"Accordingly at the hour appointed some twelve or fifteen persons assembled in front of the Bastion - not to elect, but to witness the election. The proceedings were commenced by the returning officer reading the writ; he then inquired if any voter had any person to propose, when Captain Stuart proposed `John Swanson' as a fit and proper person to represent Nanaimo in the House of Assembly; after a lapse of an short time, Mr. Horne, storekeeper to the H.B. Co. and a `non-elector', seconded the nomination, and as no other person was proposed the returning officer declared John Swanson as duly elected.

"During the proceedings Mr. Robinson, Mine Agent, addressing the audience, said: he did not consider it of much consequence who was elected, for he thought that no person who was a gentlemen, or who wished to be considered as such, would be likely to be found who would not do as John George Barnston had done; and as he was of the opinion that that gentleman had proved himself more honourable by refusing to qualify than he would have done by taking his seat in the House of Assembly, he considered such an election a disgrace to the place - nor did he blame the authorities so much in the matter, as he did the people themselves. True there were a few who had endeavoured to obtain possession of land and thereby qualify themselves to vote, but that was all they had done in the matter, and consequence is that Nanaimo is not now, in any respect, but little better or in advance of what it was some three or four years ago.

"Mr. Andrew Hunter, Engineer, and one of the oldest residents at Nanaimo, said that he wished the place was AS GOOD NOW as it was when he first come to it; but then, in some respects, it was far better than it is now.

"Mr. Thos. Mills inquired how Captain Swanson could represent Nanaimo when he happened to be up north, which would probably be more than six months of the year.

"Captain Stuart, in reply to Mr. Robinson's remarks, said that Mr. Barnston would possibly have taken his seat had he been qualified to do so; that he, Captain S., did not personally know Mr. Barnston, but that he proposed him at the last election in consequence of his being recommended to him by Captain Dodd; but that with Captain Swanson the case is very different, as he knew him, and he knew also that he was qualified to take his seat in the House of Assembly. He warned Mr. Robinson that he may yet have cause to regret having made the forementioned remarks. Upon which Mr. R. smiled, when Captain Stuart continued - yes, you may smile as you please. But I know Captain Swanson too well to suppose that he will not be disposed to resent such an imputation upon his character; and he hoped that parties making newspaper reports would in future report the truth - that it appeared that some one had told "a passenger" in the Otter that he, Captain S., at the last election had said that "the Indians hold land and are entitled to vote". He denied having said so; he merely said when addressing himself to Mr. Robinson that the Indians had as good a right to vote as Mr. R. had, he having no right at all.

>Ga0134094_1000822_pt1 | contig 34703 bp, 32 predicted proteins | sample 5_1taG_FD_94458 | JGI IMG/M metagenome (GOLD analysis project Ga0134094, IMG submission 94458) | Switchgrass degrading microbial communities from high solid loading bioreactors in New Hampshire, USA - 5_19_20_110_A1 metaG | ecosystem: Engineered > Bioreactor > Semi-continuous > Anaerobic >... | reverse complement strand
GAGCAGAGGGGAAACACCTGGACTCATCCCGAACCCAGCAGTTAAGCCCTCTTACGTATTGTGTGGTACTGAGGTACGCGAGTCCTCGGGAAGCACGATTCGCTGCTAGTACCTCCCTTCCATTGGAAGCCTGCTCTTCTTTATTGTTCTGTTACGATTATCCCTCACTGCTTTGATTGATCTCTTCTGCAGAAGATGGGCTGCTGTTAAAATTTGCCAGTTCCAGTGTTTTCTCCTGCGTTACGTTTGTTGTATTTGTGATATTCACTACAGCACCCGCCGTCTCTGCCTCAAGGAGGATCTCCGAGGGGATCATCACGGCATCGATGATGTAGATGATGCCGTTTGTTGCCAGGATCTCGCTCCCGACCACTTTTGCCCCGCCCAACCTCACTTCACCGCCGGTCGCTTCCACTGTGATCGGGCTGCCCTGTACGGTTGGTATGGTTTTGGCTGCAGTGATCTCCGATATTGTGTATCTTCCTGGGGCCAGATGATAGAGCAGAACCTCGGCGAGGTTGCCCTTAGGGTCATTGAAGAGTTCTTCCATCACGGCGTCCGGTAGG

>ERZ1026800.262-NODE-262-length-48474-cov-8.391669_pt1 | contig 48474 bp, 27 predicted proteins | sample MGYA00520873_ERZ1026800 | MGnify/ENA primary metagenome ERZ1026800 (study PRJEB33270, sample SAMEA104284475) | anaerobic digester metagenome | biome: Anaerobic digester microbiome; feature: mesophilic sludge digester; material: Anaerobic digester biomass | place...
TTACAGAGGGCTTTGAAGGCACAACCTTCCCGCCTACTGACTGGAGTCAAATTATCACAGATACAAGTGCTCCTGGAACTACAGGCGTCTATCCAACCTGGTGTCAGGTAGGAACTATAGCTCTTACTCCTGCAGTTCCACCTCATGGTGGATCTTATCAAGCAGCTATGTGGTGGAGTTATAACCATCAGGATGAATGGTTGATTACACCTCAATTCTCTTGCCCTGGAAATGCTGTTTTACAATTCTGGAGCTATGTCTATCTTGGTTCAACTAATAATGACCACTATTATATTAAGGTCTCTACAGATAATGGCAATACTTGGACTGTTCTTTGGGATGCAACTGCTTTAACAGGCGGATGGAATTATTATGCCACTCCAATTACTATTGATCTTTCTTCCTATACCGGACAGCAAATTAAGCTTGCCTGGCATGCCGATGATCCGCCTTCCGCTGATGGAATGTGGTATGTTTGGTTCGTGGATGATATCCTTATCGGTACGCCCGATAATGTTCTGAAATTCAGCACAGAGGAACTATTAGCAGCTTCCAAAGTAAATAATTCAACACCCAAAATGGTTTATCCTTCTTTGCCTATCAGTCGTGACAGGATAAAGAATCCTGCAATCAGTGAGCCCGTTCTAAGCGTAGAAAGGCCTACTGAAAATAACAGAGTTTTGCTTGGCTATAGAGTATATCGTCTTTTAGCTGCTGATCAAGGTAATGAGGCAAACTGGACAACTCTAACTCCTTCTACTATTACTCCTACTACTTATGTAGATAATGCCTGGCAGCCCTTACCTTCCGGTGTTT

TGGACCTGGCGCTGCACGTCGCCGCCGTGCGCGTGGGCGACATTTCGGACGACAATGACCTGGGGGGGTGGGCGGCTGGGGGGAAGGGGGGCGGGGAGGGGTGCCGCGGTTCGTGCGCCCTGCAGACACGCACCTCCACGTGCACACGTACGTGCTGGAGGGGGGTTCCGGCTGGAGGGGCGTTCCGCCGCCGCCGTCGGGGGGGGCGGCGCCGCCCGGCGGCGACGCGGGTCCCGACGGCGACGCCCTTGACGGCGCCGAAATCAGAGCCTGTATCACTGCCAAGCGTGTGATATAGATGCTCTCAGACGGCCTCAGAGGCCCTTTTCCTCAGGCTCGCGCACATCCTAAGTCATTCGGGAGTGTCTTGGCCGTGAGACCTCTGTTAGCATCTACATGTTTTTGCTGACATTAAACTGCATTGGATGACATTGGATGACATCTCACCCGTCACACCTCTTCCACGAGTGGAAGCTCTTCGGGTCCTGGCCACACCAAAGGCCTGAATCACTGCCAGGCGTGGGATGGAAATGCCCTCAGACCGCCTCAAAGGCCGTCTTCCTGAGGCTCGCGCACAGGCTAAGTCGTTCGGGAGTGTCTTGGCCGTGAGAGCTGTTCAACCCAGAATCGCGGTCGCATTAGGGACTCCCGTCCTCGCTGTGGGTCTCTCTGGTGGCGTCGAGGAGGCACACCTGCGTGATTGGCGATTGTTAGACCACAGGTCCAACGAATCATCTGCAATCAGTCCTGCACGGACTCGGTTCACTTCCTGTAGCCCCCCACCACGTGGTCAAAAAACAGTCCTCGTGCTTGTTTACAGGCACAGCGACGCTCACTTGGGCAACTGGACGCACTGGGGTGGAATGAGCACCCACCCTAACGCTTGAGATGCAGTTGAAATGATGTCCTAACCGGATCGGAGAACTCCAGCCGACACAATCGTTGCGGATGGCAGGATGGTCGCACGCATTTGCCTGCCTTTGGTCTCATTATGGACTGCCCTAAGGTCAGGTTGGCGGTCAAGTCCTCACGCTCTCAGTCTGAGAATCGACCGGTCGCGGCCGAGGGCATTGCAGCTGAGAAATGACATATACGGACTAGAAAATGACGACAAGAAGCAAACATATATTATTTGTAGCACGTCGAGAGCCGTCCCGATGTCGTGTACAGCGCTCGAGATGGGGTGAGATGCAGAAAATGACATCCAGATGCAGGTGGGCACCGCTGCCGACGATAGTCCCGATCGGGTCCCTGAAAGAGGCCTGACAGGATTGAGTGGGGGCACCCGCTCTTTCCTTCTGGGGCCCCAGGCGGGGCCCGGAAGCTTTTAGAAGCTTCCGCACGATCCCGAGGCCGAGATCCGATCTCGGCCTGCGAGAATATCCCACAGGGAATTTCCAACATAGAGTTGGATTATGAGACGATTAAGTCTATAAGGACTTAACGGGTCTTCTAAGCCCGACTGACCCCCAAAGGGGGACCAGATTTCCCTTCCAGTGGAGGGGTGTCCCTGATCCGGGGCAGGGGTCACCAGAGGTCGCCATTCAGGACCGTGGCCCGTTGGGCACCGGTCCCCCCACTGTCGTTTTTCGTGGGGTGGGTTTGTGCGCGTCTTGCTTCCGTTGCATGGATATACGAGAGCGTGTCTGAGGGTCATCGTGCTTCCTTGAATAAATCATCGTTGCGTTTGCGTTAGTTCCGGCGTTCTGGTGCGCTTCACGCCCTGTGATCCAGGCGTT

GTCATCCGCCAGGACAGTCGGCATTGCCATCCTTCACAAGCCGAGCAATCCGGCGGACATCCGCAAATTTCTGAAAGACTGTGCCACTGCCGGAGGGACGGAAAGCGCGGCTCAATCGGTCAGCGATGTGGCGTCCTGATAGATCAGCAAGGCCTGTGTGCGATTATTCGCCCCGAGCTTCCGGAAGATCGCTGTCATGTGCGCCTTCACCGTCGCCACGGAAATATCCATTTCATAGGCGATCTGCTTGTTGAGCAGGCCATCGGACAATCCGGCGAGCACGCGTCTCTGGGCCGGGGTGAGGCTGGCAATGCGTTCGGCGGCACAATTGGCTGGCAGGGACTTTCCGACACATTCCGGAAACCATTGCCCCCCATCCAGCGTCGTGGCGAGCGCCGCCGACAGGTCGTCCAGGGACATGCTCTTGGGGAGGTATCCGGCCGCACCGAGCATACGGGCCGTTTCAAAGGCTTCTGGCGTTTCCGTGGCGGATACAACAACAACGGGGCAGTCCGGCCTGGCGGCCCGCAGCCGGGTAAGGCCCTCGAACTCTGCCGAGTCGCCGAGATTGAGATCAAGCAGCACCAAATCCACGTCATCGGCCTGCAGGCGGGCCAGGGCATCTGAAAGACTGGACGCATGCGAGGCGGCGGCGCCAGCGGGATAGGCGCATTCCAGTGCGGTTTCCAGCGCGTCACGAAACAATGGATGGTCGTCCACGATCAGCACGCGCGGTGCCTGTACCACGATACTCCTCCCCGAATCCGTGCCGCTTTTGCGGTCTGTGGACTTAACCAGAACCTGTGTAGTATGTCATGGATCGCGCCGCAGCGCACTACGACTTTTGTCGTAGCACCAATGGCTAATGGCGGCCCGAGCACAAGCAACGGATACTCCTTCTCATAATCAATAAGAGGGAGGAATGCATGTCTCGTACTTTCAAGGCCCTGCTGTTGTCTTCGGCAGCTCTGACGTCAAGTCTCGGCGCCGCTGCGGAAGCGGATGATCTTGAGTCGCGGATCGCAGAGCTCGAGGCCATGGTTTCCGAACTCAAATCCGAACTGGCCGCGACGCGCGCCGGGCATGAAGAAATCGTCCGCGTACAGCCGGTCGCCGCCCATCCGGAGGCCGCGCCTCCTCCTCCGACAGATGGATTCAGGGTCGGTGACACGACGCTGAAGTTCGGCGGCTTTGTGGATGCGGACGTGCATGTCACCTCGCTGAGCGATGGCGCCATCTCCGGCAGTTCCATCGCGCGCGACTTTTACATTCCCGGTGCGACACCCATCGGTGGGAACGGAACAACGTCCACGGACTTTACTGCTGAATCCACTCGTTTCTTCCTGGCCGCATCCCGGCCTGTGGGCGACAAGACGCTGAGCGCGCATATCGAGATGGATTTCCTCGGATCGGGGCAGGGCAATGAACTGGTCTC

"Mr. Robinson replied that he had made no report or communication to any one of the statement imputed by Capt. Stuart, to "A Passenger", but he believed the statement was substantially correct, and that Capt. Stuart did say so, and he believed that most of the people present at this time could attest the same. As regards Capt. Stuart's present version of the matter, Mr. R. replied that he very much questioned if his right to vote was not equally as good as Capt. Stuart's, if the truth was known. As regards the taunt held out, of his having cause ere long to regret having made the remarks he had made, he had only to say that at present he did not regret, but on the contrary, he was still of the same opinion. And as regarded Capt. Swanson's property qualifications or personal abilities, he had nothing more to say than that he had no reason to do otherwise than entertain the highest feelings of respect towards that gentleman, so much so, that he believed Capt. Swanson entertained too high an opinion of himself, to accept the proffered seat.

"The proceedings having terminated, the Returning Officer said that any person who wished to become attesting witnesses to the election, may do so by signing the document then before him. Several did so and while they were doing it, the Constable, who had not been present at the election, came up, and upon his being requested by some of the by-standers to attach his signature also, he immediately did so. So much for attesting witnesses."